- The two major accreditation standards in use (ISO and CAP) are comparable, and do not create any cause for concern in terms of the quality of laboratory services provided.
- A laboratory in Salford, UK, which is ancillary to and part of the main MedLab facility in Dublin, and which continues to provide screening for the Irish programme as part of MedLab, in Dr Scally’s view poses questions about governance and quality assurance arrangements. The performance data of this ancillary lab was included in that reviewed by the Inquiry in mid-2018, when it concluded that there was no reason, on quality grounds, why existing contracts for laboratory services should not continue. The Inquiry notes this lab has also been subject to a quality assurance visit by HSE staff. The provision of screening by this laboratory will be phased out at the earliest opportunity, noting that MedLab is now focused on clearing its backlog of slides, and all new slides being read by either Quest Diagnostics or the Coombe.
- Dr Scally expresses a view in the report that the system in place for responding to errors in screening is inadequate, and that public health programmes, such as screening and immunisation, would be suitable for the introduction of a No-Fault Compensation Scheme. The Minister for Health intends to consider this issue further once the Expert Group on Tort Reform has completed its work.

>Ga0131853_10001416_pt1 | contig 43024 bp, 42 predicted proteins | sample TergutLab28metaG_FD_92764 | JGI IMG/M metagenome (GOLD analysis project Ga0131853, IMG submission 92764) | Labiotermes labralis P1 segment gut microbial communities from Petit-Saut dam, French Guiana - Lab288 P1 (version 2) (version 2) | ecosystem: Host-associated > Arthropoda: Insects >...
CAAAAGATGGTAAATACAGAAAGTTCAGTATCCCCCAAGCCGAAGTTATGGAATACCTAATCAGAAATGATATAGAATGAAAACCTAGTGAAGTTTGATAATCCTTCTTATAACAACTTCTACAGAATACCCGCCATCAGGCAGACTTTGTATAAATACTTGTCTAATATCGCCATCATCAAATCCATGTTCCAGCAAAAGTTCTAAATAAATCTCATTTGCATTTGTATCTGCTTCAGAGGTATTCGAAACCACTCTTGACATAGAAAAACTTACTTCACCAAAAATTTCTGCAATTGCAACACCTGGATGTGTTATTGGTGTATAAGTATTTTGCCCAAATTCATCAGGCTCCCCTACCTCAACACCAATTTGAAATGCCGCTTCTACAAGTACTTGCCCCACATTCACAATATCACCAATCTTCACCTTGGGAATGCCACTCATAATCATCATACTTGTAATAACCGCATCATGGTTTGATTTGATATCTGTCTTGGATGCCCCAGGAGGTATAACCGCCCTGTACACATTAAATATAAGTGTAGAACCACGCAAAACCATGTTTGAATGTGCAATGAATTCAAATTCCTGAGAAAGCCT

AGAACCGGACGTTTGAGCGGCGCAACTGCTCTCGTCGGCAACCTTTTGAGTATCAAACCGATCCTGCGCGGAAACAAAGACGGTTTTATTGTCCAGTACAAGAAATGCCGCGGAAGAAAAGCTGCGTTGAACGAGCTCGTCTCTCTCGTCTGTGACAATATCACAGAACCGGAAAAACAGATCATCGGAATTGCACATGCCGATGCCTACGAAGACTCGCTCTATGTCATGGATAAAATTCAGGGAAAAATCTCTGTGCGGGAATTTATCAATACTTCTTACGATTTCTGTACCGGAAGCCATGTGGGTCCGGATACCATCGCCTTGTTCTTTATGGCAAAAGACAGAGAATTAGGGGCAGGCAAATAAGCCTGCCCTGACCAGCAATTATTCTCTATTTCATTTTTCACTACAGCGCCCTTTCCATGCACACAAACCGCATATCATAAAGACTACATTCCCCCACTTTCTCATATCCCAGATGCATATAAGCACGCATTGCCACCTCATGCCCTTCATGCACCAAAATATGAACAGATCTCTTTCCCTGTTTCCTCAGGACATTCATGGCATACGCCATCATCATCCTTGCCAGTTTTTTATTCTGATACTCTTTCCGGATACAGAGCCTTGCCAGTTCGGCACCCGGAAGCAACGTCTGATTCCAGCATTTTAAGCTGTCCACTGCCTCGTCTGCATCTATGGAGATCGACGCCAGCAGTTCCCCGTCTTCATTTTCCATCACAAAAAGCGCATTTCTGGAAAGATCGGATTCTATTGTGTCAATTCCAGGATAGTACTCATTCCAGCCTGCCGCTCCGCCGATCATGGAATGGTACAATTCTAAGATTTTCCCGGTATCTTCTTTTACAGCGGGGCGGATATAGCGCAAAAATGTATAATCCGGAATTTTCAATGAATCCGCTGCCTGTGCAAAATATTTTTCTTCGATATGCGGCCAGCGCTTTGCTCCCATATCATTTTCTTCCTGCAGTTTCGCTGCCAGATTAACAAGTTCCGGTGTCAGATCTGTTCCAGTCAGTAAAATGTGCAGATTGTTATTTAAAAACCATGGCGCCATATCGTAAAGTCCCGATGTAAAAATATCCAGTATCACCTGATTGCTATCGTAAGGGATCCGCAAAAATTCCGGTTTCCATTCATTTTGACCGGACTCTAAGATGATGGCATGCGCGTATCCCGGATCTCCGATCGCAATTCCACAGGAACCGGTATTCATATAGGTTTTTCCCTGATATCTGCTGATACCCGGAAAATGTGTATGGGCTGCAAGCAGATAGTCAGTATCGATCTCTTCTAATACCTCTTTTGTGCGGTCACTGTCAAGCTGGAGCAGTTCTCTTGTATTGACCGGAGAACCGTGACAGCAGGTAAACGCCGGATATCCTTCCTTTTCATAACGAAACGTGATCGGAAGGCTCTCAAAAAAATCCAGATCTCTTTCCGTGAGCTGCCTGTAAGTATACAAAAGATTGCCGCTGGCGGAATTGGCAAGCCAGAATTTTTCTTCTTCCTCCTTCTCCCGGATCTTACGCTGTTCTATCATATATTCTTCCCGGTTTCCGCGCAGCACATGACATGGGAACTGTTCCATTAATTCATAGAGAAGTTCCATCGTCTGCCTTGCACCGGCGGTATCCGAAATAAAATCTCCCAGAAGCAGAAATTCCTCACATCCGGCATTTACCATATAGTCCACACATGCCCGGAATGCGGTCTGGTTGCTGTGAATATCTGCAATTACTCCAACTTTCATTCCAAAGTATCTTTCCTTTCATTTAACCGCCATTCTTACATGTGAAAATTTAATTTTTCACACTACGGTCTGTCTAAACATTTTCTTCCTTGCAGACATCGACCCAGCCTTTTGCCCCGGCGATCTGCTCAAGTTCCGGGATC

- Dr Scally acknowledges in the report the substantial and important progress to date in implementing the recommendations of his First and Final Reports.
Implementation of the recommendations of the Scoping Inquiry to date
The Final Report of Dr Gabriel Scally’s Scoping Inquiry into CervicalCheck was published on 12 September 2018 following Government approval. Government accepted all 50 recommendations made in the Final Report. The development of an Implementation Plan for all recommendations was overseen by the CervicalCheck Steering Committee, chaired by the Department of Health, which includes patient representatives and advocates, clinicians and senior officials from the Department and the HSE. The implementation plan includes a wide range of actions relating to progress of key legislation, including the HSE Governance Bill and the forthcoming Patient Safety Bill, the establishment of new bodies including an Independent Patient Safety Council and a National Screening Committee, the review of open disclosure policies and screening audit, improvements in cancer registration and engagement between women and families and medical bodies.
The Implementation Plan was first published on 11 December on the website of the Department of Health, following Government approval. Work has been underway across the health system since then on the range of actions within the Plan.